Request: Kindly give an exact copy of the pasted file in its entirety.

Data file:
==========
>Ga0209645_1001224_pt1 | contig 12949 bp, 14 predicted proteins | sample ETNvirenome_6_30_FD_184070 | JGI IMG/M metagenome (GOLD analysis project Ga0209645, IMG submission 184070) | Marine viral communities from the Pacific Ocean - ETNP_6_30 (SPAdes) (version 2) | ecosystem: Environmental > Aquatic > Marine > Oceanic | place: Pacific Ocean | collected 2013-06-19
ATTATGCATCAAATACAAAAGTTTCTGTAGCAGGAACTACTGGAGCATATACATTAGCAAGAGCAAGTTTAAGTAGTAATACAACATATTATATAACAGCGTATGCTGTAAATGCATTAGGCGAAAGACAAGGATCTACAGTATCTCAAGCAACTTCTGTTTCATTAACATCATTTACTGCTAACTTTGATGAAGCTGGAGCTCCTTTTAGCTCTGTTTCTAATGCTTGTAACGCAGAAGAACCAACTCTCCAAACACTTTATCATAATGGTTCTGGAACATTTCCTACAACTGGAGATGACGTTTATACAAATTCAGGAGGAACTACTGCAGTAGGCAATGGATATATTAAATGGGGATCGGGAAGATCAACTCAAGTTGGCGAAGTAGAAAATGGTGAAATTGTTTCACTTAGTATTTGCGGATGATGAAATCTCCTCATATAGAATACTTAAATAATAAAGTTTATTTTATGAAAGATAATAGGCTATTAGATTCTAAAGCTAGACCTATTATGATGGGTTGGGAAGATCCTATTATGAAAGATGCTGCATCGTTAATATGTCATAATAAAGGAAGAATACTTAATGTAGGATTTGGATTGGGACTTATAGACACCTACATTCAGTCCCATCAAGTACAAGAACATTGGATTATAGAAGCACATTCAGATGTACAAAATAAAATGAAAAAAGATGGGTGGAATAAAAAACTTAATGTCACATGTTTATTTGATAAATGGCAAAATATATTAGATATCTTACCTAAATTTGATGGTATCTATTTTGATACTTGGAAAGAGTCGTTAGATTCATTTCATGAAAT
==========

>Ga0209645_1001224_pt1 | contig 12949 bp, 14 predicted proteins | sample ETNvirenome_6_30_FD_184070 | JGI IMG/M metagenome (GOLD analysis project Ga0209645, IMG submission 184070) | Marine viral communities from the Pacific Ocean - ETNP_6_30 (SPAdes) (version 2) | ecosystem: Environmental > Aquatic > Marine > Oceanic | place: Pacific Ocean | collected 2013-06-19
ATTATGCATCAAATACAAAAGTTTCTGTAGCAGGAACTACTGGAGCATATACATTAGCAAGAGCAAGTTTAAGTAGTAATACAACATATTATATAACAGCGTATGCTGTAAATGCATTAGGCGAAAGACAAGGATCTACAGTATCTCAAGCAACTTCTGTTTCATTAACATCATTTACTGCTAACTTTGATGAAGCTGGAGCTCCTTTTAGCTCTGTTTCTAATGCTTGTAACGCAGAAGAACCAACTCTCCAAACACTTTATCATAATGGTTCTGGAACATTTCCTACAACTGGAGATGACGTTTATACAAATTCAGGAGGAACTACTGCAGTAGGCAATGGATATATTAAATGGGGATCGGGAAGATCAACTCAAGTTGGCGAAGTAGAAAATGGTGAAATTGTTTCACTTAGTATTTGCGGATGATGAAATCTCCTCATATAGAATACTTAAATAATAAAGTTTATTTTATGAAAGATAATAGGCTATTAGATTCTAAAGCTAGACCTATTATGATGGGTTGGGAAGATCCTATTATGAAAGATGCTGCATCGTTAATATGTCATAATAAAGGAAGAATACTTAATGTAGGATTTGGATTGGGACTTATAGACACCTACATTCAGTCCCATCAAGTACAAGAACATTGGATTATAGAAGCACATTCAGATGTACAAAATAAAATGAAAAAAGATGGGTGGAATAAAAAACTTAATGTCACATGTTTATTTGATAAATGGCAAAATATATTAGATATCTTACCTAAATTTGATGGTATCTATTTTGATACTTGGAAAGAGTCGTTAGATTCATTTCATGAAAT